Monday, December 10, 2018

Thirty One Days Of CCS #10: Natalie Wardlaw, Emily Zea and Alexander Washburn

Full Bore, by Emily Zea. This comic is only four pages line, but Zea offers up a lot of clues as to what kind of cartoonist she is. This brief story is the first part of a longer saga about an outlaw family in the old west. There's a nice swerve in this story, as what seems to be an innocent victim is actually the newest member of the family, helping her father rob a train. Zea has a loose, expressive line and a strong command of page composition. Her varied line weights add an emphasis to her characters in motion and her mix of difference perspectives makes this a visually interesting comic. For something so short, Zea packs a lot of information into this comic and makes it a single, satisfying unit. 

The Tortoise and the Hare, by Alexander Washburn. I believe a story involving the tortoise and the hare is a regular early assignment at CCS. This one involves martial arts (a ninja tortoise?) in addition to the classic race. Washburn goes all-in on using a thick line and over-the-top expressiveness in telling this story. It's all about flop-sweat, arched eyebrows, clenched teeth and emotions yelled out loud. It reminded me of something like Naruto as much as anything, only on a much smaller scale. I have no idea what Washburn's interests as a cartoonist will be, but he definitely has the fundamentals to do an action strip in the vein of a Stan Sakai.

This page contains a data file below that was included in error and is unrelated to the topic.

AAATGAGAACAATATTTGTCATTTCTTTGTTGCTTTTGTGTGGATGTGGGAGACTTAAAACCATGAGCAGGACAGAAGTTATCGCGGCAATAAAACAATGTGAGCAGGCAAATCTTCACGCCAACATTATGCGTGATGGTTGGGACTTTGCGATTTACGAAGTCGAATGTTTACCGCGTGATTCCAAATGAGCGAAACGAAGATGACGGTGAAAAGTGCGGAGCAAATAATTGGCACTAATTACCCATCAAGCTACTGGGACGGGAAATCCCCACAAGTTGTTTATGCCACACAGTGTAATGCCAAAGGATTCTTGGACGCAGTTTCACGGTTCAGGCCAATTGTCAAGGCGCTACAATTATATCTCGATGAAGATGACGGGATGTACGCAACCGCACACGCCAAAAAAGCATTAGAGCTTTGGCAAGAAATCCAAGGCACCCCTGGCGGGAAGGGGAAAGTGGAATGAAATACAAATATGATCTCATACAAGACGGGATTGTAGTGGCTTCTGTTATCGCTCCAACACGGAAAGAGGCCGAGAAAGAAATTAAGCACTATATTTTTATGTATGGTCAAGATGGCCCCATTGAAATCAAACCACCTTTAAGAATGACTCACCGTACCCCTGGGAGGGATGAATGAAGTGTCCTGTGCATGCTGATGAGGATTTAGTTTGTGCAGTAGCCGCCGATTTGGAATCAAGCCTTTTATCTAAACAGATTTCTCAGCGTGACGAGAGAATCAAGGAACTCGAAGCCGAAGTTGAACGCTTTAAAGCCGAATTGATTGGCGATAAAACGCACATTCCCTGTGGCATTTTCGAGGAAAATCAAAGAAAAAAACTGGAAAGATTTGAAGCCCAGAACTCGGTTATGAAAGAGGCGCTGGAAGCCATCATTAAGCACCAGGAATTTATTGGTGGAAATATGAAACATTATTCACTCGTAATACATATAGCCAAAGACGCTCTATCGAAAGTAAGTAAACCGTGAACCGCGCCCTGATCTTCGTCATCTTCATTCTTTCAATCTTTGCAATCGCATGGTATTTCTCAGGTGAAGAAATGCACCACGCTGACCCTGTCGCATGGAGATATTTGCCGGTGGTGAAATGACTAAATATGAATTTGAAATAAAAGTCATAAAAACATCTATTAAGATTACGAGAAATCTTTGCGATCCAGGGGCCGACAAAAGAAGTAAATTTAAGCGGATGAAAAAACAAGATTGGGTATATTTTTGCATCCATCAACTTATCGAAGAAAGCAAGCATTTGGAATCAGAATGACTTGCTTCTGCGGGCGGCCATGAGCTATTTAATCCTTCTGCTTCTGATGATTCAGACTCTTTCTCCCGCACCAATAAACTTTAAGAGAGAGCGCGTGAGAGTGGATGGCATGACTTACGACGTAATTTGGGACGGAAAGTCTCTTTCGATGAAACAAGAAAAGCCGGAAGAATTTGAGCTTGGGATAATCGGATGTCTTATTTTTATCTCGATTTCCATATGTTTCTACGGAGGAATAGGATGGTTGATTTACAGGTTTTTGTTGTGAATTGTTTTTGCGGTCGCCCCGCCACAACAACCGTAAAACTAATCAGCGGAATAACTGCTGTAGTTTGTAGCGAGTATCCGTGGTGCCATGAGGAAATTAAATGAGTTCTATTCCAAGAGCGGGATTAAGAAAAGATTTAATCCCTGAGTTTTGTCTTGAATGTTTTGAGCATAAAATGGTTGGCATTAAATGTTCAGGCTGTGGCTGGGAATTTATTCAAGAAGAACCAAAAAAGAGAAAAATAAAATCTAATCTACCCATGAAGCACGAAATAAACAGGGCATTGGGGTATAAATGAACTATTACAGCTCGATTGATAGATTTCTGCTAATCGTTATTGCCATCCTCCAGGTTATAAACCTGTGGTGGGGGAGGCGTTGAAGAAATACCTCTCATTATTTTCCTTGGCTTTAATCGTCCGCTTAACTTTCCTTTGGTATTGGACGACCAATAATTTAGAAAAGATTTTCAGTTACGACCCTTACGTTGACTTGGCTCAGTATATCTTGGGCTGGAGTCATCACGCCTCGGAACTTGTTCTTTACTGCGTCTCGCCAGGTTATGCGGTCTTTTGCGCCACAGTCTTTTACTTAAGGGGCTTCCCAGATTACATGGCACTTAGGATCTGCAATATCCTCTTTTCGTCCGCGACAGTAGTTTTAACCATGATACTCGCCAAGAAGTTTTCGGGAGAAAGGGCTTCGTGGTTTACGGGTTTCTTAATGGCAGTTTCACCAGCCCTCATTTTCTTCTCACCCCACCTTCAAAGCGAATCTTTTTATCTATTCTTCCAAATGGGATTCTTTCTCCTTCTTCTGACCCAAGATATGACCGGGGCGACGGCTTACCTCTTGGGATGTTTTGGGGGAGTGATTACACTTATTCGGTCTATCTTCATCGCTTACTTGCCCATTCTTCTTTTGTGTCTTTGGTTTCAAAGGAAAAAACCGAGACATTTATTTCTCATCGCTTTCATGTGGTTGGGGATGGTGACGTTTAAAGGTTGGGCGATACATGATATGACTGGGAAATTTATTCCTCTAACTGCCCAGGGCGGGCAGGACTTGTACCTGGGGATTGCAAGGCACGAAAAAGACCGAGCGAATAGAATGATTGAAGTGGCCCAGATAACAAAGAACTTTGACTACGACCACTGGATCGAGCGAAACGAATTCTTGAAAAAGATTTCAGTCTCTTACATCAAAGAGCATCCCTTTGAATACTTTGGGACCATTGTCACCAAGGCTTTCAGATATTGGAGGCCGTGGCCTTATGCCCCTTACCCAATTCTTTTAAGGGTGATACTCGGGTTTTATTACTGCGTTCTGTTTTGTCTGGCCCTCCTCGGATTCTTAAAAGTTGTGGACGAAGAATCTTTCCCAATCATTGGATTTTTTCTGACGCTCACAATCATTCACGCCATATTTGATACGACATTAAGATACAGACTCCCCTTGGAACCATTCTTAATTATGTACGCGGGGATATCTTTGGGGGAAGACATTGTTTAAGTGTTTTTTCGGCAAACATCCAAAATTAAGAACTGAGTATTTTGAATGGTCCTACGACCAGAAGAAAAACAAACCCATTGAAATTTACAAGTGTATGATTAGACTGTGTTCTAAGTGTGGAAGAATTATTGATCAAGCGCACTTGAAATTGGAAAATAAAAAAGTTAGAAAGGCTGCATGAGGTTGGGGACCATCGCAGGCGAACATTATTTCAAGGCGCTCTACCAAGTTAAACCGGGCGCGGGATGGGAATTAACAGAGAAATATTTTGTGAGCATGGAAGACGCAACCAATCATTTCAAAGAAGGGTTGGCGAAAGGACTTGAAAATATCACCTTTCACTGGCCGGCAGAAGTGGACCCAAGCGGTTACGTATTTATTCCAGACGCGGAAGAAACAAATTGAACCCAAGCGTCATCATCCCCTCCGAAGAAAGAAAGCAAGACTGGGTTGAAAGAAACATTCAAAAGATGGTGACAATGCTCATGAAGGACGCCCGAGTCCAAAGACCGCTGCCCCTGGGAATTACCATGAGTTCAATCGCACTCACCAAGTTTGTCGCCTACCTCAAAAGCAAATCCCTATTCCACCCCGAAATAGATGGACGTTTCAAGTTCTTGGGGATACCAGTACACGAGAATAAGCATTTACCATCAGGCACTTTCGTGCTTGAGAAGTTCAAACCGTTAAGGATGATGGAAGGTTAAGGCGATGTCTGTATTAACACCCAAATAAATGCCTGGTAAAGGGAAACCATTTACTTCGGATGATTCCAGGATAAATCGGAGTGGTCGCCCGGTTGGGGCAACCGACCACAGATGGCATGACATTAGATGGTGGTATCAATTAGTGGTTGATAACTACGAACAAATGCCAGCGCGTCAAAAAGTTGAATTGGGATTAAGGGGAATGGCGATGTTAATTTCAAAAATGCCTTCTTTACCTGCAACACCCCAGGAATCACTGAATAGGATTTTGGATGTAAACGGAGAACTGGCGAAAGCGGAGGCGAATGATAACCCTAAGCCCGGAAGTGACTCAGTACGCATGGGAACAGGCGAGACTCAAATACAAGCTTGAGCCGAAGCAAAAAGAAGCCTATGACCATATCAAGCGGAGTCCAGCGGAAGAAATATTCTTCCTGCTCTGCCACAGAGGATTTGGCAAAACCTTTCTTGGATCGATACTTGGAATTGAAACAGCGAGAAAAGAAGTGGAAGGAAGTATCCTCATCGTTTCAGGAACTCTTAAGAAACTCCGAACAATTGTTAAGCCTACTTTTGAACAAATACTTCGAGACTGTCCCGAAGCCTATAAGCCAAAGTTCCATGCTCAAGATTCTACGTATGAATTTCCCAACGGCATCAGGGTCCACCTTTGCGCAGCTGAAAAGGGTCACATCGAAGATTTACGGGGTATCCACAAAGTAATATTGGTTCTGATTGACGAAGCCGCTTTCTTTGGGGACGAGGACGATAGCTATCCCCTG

Rehabgiving, Chronic, The Princess In A Suit Of Leather, Run, Trigger Warning, and Just One Branch, by Natalie Wardlaw. This is an astounding suite of comics by an excellent young talent. The order in which I read them worked out well, as more and more of Wardlaw's frequently traumatic life was revealed in each subsequent zine, as well as her process of healing. Just One Branch is her version of the Aesop fable "The Man and the Wood", and like Issy Manley, she provided a feminist take on it. However, the take was a bit different; in her version, the lumberjack is a seductive man slowly but surely insinuating his way into the life of the tree (who is feminized with a human face) until he cuts her down and rapes her. The reaction of the nearby tree: "Well, she did let him have her branches". It's a brutal story that illustrates how consent can be given but then brutally overstepped, leading to a reaction of "she was asking for it."

Similarly, her take on the story The Princess In A Suit Of Leather finds her own attitudes toward the ending shifting as she aged and understood that men and relationships were not going to save her. In the story, a girl who was raped by her father runs off to the woods and manages to put herself in the skin of a fierce animal. She winds up with a prince who cuts away her skin. When she was younger, she thought the prince freed her, but now she looks at the story as a man cutting away a woman's defenses before she was ready to give them up. It's a cogent critique, and one that makes sense in terms of the tone of the story.